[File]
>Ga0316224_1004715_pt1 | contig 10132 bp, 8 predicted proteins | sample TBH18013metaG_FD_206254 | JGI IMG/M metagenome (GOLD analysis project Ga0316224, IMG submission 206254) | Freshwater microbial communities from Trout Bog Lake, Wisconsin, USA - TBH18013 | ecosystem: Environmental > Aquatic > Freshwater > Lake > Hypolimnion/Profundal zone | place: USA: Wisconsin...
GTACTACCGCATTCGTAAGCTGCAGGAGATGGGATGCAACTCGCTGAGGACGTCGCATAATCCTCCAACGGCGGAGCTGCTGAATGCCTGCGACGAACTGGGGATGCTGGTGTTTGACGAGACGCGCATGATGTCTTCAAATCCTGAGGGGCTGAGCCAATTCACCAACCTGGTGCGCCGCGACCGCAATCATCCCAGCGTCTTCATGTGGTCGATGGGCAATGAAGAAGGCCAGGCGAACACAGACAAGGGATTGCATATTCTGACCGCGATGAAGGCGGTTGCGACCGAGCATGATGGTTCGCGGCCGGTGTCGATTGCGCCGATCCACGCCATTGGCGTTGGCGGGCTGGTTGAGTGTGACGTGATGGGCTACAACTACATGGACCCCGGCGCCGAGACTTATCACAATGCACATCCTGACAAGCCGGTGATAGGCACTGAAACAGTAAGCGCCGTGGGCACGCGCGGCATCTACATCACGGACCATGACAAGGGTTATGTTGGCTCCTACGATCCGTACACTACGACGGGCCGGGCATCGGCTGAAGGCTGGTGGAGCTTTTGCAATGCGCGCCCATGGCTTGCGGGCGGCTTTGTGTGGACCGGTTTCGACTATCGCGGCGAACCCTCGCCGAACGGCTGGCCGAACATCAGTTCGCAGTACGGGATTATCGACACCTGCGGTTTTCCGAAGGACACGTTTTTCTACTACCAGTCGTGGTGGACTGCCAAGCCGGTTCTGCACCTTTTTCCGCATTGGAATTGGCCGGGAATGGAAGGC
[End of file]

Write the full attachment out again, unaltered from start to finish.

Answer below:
>Ga0316224_1004715_pt1 | contig 10132 bp, 8 predicted proteins | sample TBH18013metaG_FD_206254 | JGI IMG/M metagenome (GOLD analysis project Ga0316224, IMG submission 206254) | Freshwater microbial communities from Trout Bog Lake, Wisconsin, USA - TBH18013 | ecosystem: Environmental > Aquatic > Freshwater > Lake > Hypolimnion/Profundal zone | place: USA: Wisconsin...
GTACTACCGCATTCGTAAGCTGCAGGAGATGGGATGCAACTCGCTGAGGACGTCGCATAATCCTCCAACGGCGGAGCTGCTGAATGCCTGCGACGAACTGGGGATGCTGGTGTTTGACGAGACGCGCATGATGTCTTCAAATCCTGAGGGGCTGAGCCAATTCACCAACCTGGTGCGCCGCGACCGCAATCATCCCAGCGTCTTCATGTGGTCGATGGGCAATGAAGAAGGCCAGGCGAACACAGACAAGGGATTGCATATTCTGACCGCGATGAAGGCGGTTGCGACCGAGCATGATGGTTCGCGGCCGGTGTCGATTGCGCCGATCCACGCCATTGGCGTTGGCGGGCTGGTTGAGTGTGACGTGATGGGCTACAACTACATGGACCCCGGCGCCGAGACTTATCACAATGCACATCCTGACAAGCCGGTGATAGGCACTGAAACAGTAAGCGCCGTGGGCACGCGCGGCATCTACATCACGGACCATGACAAGGGTTATGTTGGCTCCTACGATCCGTACACTACGACGGGCCGGGCATCGGCTGAAGGCTGGTGGAGCTTTTGCAATGCGCGCCCATGGCTTGCGGGCGGCTTTGTGTGGACCGGTTTCGACTATCGCGGCGAACCCTCGCCGAACGGCTGGCCGAACATCAGTTCGCAGTACGGGATTATCGACACCTGCGGTTTTCCGAAGGACACGTTTTTCTACTACCAGTCGTGGTGGACTGCCAAGCCGGTTCTGCACCTTTTTCCGCATTGGAATTGGCCGGGAATGGAAGGC